resenting a form of promoting oneself in a relatively autonomous way from how one
interprets reality. This path of identity construction is much more educational, since
it entails and requires that the person control the codes that support society or certain
social groups, and that they also have the capacity to use them in accordance with
subjective or general interests. In other words, people strive to place themselves with
regard to the socialising power of the cultural communities by understanding the con-
flictive situation. So it is necessary to distinguish between what is legitimated by the
ruling groups, what the person needs and what he or she wishes to identify with. For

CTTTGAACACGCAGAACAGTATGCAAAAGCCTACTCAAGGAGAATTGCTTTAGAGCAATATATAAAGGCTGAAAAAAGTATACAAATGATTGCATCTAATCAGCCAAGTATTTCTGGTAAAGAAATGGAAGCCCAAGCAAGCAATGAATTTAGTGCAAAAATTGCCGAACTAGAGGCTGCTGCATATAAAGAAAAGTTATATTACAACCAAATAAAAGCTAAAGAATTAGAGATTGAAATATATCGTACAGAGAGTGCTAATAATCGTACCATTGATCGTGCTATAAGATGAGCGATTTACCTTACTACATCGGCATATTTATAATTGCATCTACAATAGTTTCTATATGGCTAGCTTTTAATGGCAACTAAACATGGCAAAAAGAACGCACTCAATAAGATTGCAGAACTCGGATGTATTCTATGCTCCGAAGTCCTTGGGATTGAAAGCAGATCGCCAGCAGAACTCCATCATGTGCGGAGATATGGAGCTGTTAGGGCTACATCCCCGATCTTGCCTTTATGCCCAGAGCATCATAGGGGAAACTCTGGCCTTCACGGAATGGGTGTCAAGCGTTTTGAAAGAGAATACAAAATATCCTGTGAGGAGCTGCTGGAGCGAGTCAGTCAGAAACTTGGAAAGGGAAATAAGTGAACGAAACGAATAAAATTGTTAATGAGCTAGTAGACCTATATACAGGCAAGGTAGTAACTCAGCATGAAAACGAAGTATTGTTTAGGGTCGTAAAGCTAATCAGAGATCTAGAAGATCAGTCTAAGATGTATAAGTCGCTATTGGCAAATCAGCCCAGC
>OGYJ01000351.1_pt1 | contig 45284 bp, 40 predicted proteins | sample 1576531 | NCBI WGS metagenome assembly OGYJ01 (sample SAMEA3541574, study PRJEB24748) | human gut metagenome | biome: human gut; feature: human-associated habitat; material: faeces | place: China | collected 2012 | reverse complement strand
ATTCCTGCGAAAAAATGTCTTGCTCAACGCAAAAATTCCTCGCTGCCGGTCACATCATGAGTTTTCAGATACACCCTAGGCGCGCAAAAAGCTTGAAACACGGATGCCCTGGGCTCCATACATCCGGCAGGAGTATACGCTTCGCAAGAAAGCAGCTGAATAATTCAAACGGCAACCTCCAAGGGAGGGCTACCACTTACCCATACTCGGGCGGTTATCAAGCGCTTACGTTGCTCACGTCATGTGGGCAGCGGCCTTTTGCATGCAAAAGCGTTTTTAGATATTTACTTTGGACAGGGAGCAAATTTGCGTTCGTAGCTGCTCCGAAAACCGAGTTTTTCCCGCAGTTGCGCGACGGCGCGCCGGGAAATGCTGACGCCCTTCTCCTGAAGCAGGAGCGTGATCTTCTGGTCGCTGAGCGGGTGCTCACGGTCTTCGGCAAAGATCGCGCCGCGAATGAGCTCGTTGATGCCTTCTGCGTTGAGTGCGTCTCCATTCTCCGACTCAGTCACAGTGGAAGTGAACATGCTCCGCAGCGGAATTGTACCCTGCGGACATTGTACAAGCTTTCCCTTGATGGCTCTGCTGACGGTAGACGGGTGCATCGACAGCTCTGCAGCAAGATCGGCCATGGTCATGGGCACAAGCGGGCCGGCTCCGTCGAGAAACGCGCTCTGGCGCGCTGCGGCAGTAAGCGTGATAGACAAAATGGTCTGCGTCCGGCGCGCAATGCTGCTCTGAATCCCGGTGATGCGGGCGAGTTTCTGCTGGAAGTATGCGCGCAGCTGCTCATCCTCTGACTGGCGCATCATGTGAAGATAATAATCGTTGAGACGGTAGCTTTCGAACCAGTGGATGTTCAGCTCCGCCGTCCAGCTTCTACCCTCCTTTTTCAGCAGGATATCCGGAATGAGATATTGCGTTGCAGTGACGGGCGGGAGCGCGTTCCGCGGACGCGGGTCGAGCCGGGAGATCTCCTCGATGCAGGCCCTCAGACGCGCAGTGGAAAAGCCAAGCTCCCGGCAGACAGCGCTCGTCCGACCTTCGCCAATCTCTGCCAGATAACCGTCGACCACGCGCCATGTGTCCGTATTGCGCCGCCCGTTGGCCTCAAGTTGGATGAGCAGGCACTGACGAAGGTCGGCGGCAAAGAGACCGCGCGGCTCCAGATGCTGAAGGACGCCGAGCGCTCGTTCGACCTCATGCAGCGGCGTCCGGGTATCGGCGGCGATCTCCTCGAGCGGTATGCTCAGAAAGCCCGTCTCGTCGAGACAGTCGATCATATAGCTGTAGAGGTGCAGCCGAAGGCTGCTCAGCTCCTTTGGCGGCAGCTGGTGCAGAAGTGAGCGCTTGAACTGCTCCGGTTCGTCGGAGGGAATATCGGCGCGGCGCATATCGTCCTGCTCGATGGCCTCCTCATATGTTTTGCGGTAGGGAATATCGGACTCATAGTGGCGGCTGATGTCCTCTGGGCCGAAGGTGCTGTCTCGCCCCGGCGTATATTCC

all the above, this channel uses the previous two, but its organisation is much more
highly prepared.
So, from the interpretation identity, the aim is to recognise, whether consciously or
subconsciously, the cultural codes that are used in the different communities.
However, this implies that the general norms, values and meanings in the different
contexts, whatever they may be, can be known from direct living experiences in the
different communities, a condition that is not always a possibility.
In fact, sometimes, some of the cultural codes in the confronted communities may
prove to be inaccessible, either because the distance between them is too great, or
because one of the communities places obstacles to hinder the appropriation of those
codes, with regard to certain interests. Often, these interests merge in the intention to
make up exclusive communities, with knowledge, ways of relating, privileges, etc. that